Boris Johnson faces a make-or-break test of his international clout on Tuesday, as he attempts to persuade Joe Biden at a summit called by the prime minister to grant a few additional days to evacuate desperate Afghans and foreigners away from the clutches of the Taliban.
The UK accepts that its troops cannot remain in Kabul beyond the US pull-out, currently scheduled for 31 August, and Downing Street effectively acknowledged that Taliban cooperation will be needed to continue its airlift even if President Biden agrees an extension. But defence secretary Ben Wallace said there were thousands of people who the UK still hopes to help in the “hours not weeks” that remain, and that Britain would “make sure we exploit every minute to get people out”.
A Taliban spokesman warned of “consequences” if foreign powers attempt to retain a military presence in the country beyond the “red line” deadline of Tuesday next week.
But UK government sources indicated that no direct communication had been received to this effect from the militant group, which captured the Afghan capital last week after 20 years, and it was unclear how willing the new regime in Kabul will be to take a more moderate line.
In comments released ahead of Tuesday’s video conference, Mr Johnson made no mention of his plans to join with other international leaders, including Emmanuel Macron and Angela Merkel, to seek more time from Mr Biden, instead focusing on the need for aid and resettlement schemes to give Afghanistan a chance of a more stable future.
The prime minister said he would urge G7 nations – joined on the call by UN secretary general Antonio Guterres and Nato chief Jens Stoltenberg – to match UK commitments to double humanitarian aid to the region to £286m and take in 20,000 Afghan refugees.
But with the UK’s aid boost failing to make up for Mr Johnson’s previous cuts and only 5,000 resettlements envisaged in the coming year, the G7 response will be an important marker of how much influence the PM retains internationally.
“Our first priority is to complete the evacuation of our citizens and those Afghans who have assisted our efforts over the last 20 years – but as we look ahead to the next phase, it’s vital we come together as an international community and agree a joint approach for the longer term,” said Mr Johnson.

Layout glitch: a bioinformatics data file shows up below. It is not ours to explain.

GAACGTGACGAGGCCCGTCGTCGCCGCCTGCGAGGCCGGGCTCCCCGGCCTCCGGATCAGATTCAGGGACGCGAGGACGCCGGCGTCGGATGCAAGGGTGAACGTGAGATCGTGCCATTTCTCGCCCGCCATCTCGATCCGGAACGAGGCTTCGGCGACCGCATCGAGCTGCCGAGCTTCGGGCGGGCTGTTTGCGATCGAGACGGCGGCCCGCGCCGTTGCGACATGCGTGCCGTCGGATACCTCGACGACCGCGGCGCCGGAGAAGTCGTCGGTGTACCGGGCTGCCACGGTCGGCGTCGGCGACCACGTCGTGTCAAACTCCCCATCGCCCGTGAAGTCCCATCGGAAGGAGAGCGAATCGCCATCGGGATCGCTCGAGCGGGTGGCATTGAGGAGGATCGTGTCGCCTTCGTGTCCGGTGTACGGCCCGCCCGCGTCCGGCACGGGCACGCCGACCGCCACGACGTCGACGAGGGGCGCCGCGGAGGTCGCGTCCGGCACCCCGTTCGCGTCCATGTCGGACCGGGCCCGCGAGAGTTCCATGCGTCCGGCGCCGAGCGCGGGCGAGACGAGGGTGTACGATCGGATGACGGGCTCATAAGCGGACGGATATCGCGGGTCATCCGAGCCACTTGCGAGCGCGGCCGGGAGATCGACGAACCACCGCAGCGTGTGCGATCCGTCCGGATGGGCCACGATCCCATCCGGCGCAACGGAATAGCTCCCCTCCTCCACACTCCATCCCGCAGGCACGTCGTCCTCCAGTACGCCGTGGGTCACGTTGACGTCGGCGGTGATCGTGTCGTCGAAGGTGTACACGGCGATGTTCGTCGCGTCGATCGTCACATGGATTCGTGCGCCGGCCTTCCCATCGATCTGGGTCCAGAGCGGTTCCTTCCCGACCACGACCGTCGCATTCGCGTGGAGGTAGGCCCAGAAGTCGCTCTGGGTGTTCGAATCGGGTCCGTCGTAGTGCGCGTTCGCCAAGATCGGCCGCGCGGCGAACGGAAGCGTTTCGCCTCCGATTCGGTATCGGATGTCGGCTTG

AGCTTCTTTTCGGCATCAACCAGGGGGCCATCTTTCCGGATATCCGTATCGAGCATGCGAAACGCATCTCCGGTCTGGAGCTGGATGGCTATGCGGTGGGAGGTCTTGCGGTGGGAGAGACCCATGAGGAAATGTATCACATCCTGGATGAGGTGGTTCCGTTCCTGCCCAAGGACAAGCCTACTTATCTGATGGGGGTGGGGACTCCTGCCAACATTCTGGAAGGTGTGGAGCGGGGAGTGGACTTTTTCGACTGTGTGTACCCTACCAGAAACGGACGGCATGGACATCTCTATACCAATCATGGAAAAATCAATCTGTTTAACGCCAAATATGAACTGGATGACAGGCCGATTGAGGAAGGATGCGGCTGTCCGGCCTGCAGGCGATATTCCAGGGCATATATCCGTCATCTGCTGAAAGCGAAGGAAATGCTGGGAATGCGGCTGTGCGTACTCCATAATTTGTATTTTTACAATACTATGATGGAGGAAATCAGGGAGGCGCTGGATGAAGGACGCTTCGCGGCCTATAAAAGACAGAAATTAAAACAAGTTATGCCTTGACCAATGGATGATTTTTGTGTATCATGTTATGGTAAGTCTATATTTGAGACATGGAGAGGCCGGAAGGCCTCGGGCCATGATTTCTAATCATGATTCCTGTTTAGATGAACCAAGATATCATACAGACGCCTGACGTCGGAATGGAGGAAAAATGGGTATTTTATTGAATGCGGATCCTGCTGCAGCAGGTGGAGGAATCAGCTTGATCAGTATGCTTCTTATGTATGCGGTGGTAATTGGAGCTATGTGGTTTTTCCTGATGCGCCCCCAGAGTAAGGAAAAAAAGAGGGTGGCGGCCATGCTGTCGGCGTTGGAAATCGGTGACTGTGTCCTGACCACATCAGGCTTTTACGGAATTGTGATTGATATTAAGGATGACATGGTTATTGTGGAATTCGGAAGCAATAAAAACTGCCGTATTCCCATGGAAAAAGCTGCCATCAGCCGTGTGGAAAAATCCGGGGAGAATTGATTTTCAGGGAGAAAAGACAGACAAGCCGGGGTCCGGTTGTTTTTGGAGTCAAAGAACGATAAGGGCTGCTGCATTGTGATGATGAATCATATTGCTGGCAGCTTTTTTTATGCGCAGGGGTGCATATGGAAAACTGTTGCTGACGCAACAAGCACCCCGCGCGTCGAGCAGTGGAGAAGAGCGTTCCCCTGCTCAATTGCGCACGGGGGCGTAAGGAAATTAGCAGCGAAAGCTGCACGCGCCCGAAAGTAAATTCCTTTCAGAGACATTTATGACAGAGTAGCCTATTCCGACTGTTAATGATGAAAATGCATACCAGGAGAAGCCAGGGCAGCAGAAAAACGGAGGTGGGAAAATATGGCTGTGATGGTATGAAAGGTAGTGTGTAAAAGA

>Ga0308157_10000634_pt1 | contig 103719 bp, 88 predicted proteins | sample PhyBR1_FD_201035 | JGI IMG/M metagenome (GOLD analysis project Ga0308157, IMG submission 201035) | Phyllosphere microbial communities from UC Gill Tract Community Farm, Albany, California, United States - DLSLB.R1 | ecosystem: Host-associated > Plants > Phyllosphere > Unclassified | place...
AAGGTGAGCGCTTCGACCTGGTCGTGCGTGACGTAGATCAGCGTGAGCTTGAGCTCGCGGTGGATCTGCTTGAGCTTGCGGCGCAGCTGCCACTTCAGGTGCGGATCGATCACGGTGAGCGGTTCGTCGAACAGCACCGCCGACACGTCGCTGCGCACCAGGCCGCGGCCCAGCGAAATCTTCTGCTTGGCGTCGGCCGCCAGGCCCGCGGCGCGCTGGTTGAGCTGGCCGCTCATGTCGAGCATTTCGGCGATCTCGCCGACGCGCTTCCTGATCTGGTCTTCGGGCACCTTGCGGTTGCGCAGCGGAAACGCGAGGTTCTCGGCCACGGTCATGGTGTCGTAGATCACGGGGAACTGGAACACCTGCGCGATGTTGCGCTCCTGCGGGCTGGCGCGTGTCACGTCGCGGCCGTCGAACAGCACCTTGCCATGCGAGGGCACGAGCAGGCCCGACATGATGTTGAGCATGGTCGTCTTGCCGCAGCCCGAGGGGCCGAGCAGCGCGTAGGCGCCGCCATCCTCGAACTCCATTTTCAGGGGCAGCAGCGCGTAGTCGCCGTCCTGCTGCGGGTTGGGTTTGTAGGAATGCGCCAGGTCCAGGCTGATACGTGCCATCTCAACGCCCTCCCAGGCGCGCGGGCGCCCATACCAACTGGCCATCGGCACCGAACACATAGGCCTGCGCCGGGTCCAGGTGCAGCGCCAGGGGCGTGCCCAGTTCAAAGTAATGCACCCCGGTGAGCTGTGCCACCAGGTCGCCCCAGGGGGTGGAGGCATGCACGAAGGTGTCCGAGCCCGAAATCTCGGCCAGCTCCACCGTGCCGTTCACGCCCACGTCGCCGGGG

“That’s why I’ve called an emergency meeting of the G7 – to coordinate our response to the immediate crisis, to reaffirm our commitment to the Afghan people, and to ask our international partners to match the UK’s commitments to support those in need.
“Together with our partners and allies, we will continue to use every humanitarian and diplomatic lever to safeguard human rights and protect the gains made over the last two decades. The Taliban will be judged by their deeds and not their words.”
A meeting of the government’s Cobra emergency committee chaired by Mr Johnson on Monday heard that the UK had secured the evacuation of almost 6,000 people from Kabul since Operation Pitting began last week, including British nationals and their dependants, embassy staff, and Afghan nationals under the Afghan Relocation and Assistance Policy (ARAP) programme.
But thousands more are entitled to help, believed to include figures involved in Afghan civil society, women’s rights and democratic politics who may not have worked directly with UK organisations.
With several days needed to arrange the final withdrawal of British troops ahead of US departure, the defence secretary accepted that not all of those eligible will be evacuated, whatever the final deadline is. But he stressed that the UK will continue efforts to get them to Britain, whether from Afghanistan or neighbouring countries in which they seek refuge.